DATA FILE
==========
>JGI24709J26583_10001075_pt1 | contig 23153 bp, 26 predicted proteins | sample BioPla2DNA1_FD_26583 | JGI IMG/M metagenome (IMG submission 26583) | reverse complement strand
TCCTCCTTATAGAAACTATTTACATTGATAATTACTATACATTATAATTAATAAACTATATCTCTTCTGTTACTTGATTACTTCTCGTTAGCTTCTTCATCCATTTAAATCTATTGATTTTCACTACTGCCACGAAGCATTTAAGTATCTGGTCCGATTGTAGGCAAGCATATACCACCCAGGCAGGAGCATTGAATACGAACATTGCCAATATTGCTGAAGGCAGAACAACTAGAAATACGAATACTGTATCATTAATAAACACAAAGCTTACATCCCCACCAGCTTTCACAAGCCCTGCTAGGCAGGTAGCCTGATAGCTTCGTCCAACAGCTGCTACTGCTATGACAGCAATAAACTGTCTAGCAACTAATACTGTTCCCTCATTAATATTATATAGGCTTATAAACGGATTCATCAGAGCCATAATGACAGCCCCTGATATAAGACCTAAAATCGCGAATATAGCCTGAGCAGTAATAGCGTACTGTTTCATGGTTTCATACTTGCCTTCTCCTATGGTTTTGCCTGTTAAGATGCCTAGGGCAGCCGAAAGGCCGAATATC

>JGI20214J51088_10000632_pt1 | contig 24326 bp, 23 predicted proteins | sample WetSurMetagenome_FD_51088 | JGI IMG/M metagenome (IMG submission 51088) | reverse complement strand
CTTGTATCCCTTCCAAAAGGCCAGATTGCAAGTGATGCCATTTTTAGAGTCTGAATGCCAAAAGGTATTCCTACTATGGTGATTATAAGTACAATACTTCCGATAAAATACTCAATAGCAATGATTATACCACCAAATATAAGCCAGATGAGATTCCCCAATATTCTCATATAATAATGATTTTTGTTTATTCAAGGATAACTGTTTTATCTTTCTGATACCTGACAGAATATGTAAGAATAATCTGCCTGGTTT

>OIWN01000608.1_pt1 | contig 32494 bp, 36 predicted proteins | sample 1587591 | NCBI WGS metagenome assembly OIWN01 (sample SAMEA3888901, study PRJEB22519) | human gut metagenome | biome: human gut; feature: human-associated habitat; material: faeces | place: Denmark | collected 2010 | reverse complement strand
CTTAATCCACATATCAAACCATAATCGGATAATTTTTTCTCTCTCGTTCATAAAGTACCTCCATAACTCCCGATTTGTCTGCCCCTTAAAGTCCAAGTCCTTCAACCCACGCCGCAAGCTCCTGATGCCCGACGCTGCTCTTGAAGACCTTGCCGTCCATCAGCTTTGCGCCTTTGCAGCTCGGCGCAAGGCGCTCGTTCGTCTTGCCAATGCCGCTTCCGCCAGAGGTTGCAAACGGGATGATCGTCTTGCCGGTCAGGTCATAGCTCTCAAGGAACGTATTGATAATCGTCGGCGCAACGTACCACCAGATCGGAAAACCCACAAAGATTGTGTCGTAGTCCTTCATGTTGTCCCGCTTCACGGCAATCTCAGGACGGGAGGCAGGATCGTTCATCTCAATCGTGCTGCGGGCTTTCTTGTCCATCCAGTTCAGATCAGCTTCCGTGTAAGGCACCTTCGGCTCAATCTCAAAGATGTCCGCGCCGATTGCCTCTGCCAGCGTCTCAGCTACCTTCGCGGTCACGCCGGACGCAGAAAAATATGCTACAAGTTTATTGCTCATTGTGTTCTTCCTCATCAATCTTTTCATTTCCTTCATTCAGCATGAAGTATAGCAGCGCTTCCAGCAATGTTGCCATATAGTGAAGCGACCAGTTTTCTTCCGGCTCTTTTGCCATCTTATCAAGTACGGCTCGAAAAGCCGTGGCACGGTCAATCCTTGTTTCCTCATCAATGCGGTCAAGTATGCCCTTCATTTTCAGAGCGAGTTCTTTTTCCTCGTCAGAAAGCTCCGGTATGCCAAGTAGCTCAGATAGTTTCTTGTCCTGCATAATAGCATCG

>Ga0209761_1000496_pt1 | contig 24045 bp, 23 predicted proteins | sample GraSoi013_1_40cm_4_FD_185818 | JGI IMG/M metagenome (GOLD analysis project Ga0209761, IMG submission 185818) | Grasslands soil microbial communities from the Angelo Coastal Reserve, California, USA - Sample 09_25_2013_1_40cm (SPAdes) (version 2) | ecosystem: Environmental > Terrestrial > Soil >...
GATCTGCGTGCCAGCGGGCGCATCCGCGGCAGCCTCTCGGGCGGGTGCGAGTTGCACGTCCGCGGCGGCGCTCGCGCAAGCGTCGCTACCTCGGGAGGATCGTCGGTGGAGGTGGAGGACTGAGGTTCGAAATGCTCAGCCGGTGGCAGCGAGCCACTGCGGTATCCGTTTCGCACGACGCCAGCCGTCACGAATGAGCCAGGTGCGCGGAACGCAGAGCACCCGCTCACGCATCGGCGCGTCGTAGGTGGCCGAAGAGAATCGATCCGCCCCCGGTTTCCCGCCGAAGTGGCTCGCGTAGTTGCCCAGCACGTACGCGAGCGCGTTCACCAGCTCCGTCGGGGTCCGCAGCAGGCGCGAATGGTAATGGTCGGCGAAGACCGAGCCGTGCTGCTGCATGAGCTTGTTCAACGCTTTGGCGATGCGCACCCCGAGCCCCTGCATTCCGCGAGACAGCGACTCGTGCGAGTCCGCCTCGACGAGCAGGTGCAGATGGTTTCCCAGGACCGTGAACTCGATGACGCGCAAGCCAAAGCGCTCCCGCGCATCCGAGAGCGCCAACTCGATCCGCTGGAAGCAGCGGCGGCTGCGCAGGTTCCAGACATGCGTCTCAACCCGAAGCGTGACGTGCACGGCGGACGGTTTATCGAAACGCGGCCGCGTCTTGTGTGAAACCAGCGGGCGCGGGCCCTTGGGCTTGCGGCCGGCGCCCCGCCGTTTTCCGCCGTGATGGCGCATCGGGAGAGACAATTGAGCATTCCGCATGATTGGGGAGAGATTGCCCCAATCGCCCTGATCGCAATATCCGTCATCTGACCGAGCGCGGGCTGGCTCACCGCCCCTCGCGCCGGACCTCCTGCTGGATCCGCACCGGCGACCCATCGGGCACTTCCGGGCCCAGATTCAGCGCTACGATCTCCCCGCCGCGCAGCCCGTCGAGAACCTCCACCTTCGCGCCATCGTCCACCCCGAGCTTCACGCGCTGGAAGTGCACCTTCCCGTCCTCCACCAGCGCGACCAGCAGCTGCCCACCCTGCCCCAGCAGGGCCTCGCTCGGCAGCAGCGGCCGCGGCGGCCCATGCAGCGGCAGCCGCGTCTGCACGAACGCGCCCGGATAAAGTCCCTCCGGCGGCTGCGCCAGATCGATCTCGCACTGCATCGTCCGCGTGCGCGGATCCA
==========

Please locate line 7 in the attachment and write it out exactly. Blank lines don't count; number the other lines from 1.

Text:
>Ga0209761_1000496_pt1 | contig 24045 bp, 23 predicted proteins | sample GraSoi013_1_40cm_4_FD_185818 | JGI IMG/M metagenome (GOLD analysis project Ga0209761, IMG submission 185818) | Grasslands soil microbial communities from the Angelo Coastal Reserve, California, USA - Sample 09_25_2013_1_40cm (SPAdes) (version 2) | ecosystem: Environmental > Terrestrial > Soil >...